Drugs with anticholinergic properties (eg, phenothiazines, drugs for the treatment of Parkinson's disease, blockers of H1-histamine receptors, atropine, biperiden) may increase side effects of Imipramine (eg, paralytic ileus). Combination therapy with these drugs requires medical supervision careful dosages adjustment.
Drugs suppressing the central nervous system: a combination of Imipramine with drugs that cause central nervous system depression (eg, opioids, benzodiazepines, barbiturates, drugs for general anesthesia) and alcohol leads to the substantial strengthening of the effects and side effects of these drugs.
Antipsychotic drugs may increase tricyclic antidepressants concentration in blood plasma, thereby increasing the risk of possible side effects. The dosage reduction may be required. The combined use of thioridazine and Imipramine can cause severe arrhythmia.
Thyroid hormones may increase the antidepressant effect of Imipramine and its side effects connected with a heart. Therefore, their combined use requires special care.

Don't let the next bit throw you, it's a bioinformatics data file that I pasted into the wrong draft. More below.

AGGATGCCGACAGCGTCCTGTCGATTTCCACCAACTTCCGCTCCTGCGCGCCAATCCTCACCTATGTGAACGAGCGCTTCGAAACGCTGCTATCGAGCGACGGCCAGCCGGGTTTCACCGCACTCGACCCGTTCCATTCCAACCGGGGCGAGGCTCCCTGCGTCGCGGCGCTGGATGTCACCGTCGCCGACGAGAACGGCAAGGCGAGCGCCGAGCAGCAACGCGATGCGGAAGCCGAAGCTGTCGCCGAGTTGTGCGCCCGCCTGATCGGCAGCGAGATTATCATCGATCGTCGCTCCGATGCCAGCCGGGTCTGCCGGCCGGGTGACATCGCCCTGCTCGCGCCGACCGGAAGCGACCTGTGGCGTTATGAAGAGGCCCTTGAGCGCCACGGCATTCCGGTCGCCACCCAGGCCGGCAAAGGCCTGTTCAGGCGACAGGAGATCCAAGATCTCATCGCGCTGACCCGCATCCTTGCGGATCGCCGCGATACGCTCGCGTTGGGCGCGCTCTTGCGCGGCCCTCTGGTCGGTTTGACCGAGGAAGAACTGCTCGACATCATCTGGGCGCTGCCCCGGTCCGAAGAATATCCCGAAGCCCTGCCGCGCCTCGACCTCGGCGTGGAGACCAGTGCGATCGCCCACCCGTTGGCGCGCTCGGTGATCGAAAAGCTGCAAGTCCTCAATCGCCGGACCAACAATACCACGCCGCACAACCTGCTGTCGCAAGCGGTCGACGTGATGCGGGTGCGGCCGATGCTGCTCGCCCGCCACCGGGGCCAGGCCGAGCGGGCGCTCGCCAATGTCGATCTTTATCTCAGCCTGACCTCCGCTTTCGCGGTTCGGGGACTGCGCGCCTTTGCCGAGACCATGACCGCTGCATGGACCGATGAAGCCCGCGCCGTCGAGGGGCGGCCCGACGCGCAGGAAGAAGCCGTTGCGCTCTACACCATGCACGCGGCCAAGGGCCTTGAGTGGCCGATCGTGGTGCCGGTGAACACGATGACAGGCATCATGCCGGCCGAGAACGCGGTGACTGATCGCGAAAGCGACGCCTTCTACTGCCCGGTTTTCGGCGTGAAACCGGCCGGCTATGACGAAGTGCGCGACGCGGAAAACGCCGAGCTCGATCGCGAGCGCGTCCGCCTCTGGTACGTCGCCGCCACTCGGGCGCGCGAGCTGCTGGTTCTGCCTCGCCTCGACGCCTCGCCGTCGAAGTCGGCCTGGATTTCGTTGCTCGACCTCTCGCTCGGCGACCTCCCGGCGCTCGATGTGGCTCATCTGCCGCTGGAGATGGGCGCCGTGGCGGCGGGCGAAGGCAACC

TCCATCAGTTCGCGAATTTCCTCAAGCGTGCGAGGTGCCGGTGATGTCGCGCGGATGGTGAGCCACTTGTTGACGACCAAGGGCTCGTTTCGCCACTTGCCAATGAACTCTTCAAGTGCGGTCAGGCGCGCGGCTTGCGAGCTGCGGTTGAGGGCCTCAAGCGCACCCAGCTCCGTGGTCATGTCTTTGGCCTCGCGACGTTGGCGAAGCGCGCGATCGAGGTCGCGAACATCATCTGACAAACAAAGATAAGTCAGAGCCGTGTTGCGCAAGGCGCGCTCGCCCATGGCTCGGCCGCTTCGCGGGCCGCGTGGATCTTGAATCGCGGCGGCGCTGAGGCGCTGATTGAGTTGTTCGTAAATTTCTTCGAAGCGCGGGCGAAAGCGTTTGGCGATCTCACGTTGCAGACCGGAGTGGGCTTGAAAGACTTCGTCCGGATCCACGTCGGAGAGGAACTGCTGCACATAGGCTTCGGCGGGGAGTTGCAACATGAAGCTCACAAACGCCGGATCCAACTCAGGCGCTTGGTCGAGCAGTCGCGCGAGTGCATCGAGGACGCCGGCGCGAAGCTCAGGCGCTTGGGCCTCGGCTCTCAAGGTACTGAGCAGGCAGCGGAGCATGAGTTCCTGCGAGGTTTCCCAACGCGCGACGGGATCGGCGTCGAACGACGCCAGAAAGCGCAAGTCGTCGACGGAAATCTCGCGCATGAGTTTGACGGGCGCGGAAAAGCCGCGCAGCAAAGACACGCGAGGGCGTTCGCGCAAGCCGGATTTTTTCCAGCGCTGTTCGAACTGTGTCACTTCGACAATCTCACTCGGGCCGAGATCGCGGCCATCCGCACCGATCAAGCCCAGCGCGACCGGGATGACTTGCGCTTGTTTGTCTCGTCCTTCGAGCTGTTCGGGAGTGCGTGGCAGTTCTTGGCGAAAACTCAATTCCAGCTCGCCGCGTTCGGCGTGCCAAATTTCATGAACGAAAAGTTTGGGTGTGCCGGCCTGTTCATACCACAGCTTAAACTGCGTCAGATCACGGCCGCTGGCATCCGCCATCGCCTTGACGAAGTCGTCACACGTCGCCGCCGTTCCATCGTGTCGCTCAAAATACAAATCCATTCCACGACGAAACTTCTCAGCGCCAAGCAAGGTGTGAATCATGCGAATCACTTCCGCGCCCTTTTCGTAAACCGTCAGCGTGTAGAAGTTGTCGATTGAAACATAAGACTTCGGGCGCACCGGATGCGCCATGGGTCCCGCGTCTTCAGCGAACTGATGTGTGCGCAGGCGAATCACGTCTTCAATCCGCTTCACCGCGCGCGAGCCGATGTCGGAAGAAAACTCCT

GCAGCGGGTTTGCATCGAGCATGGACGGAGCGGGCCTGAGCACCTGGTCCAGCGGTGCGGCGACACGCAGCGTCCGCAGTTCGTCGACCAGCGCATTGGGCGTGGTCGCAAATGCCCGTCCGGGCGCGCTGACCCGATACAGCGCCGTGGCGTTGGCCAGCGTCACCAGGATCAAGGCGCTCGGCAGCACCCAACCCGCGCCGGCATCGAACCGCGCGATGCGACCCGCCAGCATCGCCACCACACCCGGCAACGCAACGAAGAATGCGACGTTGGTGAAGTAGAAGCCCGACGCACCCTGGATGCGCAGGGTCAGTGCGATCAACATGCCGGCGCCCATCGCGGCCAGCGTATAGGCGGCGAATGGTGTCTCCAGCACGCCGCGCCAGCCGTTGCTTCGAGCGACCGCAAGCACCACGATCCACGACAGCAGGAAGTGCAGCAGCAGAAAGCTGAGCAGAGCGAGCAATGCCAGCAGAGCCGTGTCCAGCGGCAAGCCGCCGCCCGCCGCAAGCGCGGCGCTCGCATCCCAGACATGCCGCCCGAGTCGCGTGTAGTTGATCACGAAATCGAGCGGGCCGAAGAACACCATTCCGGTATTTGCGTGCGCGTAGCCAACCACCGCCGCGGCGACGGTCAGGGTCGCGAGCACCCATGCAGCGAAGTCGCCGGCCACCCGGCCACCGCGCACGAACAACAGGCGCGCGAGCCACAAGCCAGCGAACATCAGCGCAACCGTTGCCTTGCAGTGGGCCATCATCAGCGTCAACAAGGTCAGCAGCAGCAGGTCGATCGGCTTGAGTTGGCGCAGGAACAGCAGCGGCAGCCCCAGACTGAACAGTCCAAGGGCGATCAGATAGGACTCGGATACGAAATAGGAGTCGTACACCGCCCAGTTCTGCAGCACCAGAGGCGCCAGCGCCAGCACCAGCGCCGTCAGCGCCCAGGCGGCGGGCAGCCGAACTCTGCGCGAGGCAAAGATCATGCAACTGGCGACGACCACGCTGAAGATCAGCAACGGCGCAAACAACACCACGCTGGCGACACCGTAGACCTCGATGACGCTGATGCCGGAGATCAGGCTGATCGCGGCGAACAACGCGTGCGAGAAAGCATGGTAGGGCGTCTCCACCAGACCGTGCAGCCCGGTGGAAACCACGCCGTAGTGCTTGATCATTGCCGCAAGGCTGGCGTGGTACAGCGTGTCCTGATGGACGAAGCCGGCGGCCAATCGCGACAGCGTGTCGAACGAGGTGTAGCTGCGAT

Cardiovascular sympathomimetic effects (mainly epinephrine, norepinephrine, isoprenaline, ephedrine, phenylephrine) increased under the influence of Imipramine.
Phenytoin: Imipramine reduces anticonvulsant effects of phenytoin.
Quinidine: in order to avoid the risk of arrhythmias and conduction disorders, tricyclic antidepressants should not be used in combination with Quinidine.
Indirect anticoagulants: tricyclic antidepressants inhibit the metabolism of anticoagulants and increase their half-life. It leads to an increased risk of bleeding.
Hypoglycemic agents: glucose concentration in blood plasma during treatment with Imipramine may vary. However, it is recommended to control glucose concentration in blood at the beginning and at the end of treatment.
Imipramine during pregnancy and lactation
Since there have been possible connections discovered between the use of tricyclic antidepressants and impaired fetal development, avoid using Imipramine during pregnancy.
Imipramine is excreted in breast milk, that is why it is not recommended to use the drug during breastfeeding.
Imipramine side effects
The following undesirable effects are not necessarily observed in all people. Some of the side effects depend on the drug's quantity when you decrease or increase Imipramine dosage. A number of side effects are difficult to distinguish from symptoms of depression (eg, fatigue, sleep disorders, agitation, anxiety, dry mouth).